Sally: How do you anticipate collaborating with suicide loss survivors?

DeQuincy: As I mentioned earlier, I have a long history of working alongside loss survivors. Everyone who has been personally touched by a suicidal crisis, either their own or the experience of someone close to them, has a unique view of this topic. Everyone who chooses to work in suicide prevention has a chance to gain scientific, clinical, or public health expertise through formal education. However, some types of perspective and knowledge are only acquired through the terror of being intimately involved in a suicidal crisis. There is a difference between choosing an area of interest and being thrown into it with an unexpected and traumatic occurrence. Almost every time I have had a chance to talk to a loss survivor in depth about the person(s) that they have lost I have felt a connection to that person. To know the ups and downs, the hopes and challenges, the triumphs and terrors of that person is to know a peer who I will never be able to meet in person. The specific type of experience differs between attempt survivors and loss survivors, but the ability to check “book knowledge” against personal experience is shared. With that recognition I think there are many projects that the two survivor groups could work on together.

Sally: What are your thoughts around the terminology of “survivor” and inclusion of the concept of “lived experience”?

DeQuincy: Every term lacks something and leaves one with the feeling that his or her entire experience cannot be adequately captured in a few words. The only ones who live past a suicide death are the people who are left to grieve the loss of a person afterward. The ones who survive a suicidal crisis are the ones who personally endured it. Reducing one or the other to “survivor” is an injustice because it doesn’t say what the person has survived. It would be like me saying simply that I have a Ph.D. Most people would immediately ask, “A Ph.D. in what?” To me, saying “suicide attempt survivor” and “suicide loss survivor” are more descriptive and specific terms that say someone has lived past a life-threatening event, and how he or she was connected to that event.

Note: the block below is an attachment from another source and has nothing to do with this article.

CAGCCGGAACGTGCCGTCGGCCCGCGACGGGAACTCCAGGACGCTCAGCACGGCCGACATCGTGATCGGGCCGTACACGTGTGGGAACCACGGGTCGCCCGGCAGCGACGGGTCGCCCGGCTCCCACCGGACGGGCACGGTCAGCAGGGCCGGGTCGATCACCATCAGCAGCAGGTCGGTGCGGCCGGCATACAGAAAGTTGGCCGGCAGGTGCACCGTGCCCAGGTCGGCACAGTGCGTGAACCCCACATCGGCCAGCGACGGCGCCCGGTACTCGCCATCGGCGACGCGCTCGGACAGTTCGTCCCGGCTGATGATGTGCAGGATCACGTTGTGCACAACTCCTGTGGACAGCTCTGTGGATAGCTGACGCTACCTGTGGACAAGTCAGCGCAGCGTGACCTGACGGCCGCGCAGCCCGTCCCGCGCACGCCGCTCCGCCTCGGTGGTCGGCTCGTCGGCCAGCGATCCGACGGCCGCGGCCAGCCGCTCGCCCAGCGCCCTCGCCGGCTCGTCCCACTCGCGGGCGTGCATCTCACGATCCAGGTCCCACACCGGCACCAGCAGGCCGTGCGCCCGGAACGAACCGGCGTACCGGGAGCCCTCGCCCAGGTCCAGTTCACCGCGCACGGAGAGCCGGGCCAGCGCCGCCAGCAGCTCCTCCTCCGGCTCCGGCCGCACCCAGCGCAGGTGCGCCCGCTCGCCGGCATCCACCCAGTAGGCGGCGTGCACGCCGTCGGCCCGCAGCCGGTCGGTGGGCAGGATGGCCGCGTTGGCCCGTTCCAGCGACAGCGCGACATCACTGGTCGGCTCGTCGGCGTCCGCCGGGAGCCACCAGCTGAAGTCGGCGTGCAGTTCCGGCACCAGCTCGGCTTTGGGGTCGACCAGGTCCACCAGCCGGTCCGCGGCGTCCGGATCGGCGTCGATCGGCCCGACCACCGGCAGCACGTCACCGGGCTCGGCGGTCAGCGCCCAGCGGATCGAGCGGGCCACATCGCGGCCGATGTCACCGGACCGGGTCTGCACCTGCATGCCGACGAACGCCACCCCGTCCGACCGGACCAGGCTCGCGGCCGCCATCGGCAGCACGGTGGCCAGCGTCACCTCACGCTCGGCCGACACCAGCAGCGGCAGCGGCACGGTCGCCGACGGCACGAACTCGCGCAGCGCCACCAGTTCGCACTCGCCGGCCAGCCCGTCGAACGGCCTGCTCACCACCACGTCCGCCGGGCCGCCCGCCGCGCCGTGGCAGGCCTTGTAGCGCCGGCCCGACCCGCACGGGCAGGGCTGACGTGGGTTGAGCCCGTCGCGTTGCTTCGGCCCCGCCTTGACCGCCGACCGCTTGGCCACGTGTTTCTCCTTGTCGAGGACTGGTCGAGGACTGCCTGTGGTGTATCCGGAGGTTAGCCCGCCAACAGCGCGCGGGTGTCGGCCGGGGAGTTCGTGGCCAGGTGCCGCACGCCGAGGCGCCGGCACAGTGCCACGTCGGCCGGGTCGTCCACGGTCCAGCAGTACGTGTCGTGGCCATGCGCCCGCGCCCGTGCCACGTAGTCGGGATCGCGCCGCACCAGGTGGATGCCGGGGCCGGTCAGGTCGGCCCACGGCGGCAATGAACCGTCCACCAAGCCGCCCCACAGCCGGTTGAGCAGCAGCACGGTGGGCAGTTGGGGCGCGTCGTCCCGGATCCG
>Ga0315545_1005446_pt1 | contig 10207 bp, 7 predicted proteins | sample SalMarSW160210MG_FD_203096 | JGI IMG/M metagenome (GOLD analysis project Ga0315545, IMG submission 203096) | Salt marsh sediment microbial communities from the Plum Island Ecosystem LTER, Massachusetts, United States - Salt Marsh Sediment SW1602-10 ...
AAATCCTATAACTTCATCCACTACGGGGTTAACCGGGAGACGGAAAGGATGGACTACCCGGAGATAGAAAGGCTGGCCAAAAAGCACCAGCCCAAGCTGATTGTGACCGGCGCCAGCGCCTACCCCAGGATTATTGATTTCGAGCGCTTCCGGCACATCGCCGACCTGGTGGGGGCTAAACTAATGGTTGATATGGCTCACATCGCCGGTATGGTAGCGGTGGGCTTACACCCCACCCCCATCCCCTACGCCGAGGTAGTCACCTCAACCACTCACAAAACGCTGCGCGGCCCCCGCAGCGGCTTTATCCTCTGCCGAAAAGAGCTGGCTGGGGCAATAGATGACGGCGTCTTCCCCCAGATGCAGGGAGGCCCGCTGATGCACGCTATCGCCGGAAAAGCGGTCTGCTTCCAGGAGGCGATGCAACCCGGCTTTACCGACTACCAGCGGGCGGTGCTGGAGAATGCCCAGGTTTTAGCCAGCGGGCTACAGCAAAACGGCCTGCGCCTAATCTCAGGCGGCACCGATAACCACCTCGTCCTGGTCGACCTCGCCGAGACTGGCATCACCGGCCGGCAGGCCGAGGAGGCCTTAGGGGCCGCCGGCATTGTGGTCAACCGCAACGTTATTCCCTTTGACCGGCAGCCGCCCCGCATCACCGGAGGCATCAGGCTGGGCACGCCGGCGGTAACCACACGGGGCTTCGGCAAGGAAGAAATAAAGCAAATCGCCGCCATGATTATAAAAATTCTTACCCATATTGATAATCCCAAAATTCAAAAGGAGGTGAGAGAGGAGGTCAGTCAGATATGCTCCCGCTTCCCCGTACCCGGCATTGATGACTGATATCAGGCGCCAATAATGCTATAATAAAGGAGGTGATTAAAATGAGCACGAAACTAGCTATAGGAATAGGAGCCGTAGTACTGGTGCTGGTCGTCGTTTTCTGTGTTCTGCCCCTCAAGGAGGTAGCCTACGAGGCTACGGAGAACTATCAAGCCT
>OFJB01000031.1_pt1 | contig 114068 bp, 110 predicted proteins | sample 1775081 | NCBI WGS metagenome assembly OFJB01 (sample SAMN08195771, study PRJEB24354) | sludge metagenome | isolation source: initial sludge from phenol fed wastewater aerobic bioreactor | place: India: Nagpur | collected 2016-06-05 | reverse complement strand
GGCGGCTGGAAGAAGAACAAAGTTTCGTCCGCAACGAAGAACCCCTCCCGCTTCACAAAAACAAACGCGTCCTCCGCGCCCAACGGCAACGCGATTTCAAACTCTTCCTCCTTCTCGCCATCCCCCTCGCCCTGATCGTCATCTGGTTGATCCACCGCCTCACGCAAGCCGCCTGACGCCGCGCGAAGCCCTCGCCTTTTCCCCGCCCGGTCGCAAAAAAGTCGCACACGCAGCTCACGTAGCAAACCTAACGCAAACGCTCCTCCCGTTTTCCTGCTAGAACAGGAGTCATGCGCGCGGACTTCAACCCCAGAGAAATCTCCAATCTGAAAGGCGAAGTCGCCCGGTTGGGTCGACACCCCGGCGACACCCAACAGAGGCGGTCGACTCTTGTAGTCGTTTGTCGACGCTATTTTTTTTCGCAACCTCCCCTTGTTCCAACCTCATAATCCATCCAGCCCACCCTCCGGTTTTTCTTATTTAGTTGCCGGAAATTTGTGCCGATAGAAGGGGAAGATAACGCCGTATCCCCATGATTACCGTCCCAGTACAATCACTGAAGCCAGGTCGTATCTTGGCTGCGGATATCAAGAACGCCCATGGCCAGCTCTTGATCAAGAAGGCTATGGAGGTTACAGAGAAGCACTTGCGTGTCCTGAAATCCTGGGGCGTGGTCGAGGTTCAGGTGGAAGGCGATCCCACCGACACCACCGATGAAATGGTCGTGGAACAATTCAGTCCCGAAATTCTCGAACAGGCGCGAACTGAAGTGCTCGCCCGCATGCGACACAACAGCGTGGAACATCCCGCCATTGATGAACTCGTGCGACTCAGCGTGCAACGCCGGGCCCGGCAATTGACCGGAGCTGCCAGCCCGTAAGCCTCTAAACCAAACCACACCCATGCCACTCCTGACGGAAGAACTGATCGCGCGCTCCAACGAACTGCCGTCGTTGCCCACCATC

I do realize that I enjoy writing, and being particular about words and meanings. It is why I recently switched from focusing on the single “suicide attempt” or “suicide” to the “crisis,” which can be a longer period and may encompass thoughts, feelings, actions, temporary recovery, and ambivalence. “Crisis” is also an imperfect term, but the concept of acknowledging difficulties before and after an event is appealing to me.

“Lived experience” can mean many things, which is both a benefit and a drawback. It is beneficial for coalition building because it can be inclusive of a wide-range of suicidal experiences to join an effort. For example, it can be said that loss survivors also have lived through the suicidal crisis. Beyond this, it helps connect people in suicide prevention with leaders and authors in mental health recovery and advocacy, who regularly use the term “lived experience.” However, the more scientific / clinical side of me feels that the term is too broad. I think that having the division name reflect both specific and broad terminology helps strike a balance between the two.

Sally: How can members get involved in your mission?